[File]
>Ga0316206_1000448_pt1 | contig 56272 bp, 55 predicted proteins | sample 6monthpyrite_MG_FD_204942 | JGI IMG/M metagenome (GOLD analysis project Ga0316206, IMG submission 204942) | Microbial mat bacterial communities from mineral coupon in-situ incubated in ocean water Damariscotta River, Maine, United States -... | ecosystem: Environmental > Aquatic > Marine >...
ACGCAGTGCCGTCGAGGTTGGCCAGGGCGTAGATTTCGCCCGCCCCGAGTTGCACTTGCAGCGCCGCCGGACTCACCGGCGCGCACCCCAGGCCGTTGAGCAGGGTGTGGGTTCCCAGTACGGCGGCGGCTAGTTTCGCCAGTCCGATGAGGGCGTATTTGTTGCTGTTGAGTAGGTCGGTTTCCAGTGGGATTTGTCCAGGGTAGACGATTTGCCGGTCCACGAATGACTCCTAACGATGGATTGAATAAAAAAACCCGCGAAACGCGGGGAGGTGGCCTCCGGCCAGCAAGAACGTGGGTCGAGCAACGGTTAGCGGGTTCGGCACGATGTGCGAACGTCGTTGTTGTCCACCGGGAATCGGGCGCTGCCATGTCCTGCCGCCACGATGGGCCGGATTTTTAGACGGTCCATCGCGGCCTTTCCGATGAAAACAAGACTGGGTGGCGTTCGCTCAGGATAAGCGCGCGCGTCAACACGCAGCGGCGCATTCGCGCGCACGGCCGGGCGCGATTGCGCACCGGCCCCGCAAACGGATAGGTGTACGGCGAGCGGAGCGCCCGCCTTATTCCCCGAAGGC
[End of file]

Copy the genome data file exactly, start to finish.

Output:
>Ga0316206_1000448_pt1 | contig 56272 bp, 55 predicted proteins | sample 6monthpyrite_MG_FD_204942 | JGI IMG/M metagenome (GOLD analysis project Ga0316206, IMG submission 204942) | Microbial mat bacterial communities from mineral coupon in-situ incubated in ocean water Damariscotta River, Maine, United States -... | ecosystem: Environmental > Aquatic > Marine >...
ACGCAGTGCCGTCGAGGTTGGCCAGGGCGTAGATTTCGCCCGCCCCGAGTTGCACTTGCAGCGCCGCCGGACTCACCGGCGCGCACCCCAGGCCGTTGAGCAGGGTGTGGGTTCCCAGTACGGCGGCGGCTAGTTTCGCCAGTCCGATGAGGGCGTATTTGTTGCTGTTGAGTAGGTCGGTTTCCAGTGGGATTTGTCCAGGGTAGACGATTTGCCGGTCCACGAATGACTCCTAACGATGGATTGAATAAAAAAACCCGCGAAACGCGGGGAGGTGGCCTCCGGCCAGCAAGAACGTGGGTCGAGCAACGGTTAGCGGGTTCGGCACGATGTGCGAACGTCGTTGTTGTCCACCGGGAATCGGGCGCTGCCATGTCCTGCCGCCACGATGGGCCGGATTTTTAGACGGTCCATCGCGGCCTTTCCGATGAAAACAAGACTGGGTGGCGTTCGCTCAGGATAAGCGCGCGCGTCAACACGCAGCGGCGCATTCGCGCGCACGGCCGGGCGCGATTGCGCACCGGCCCCGCAAACGGATAGGTGTACGGCGAGCGGAGCGCCCGCCTTATTCCCCGAAGGC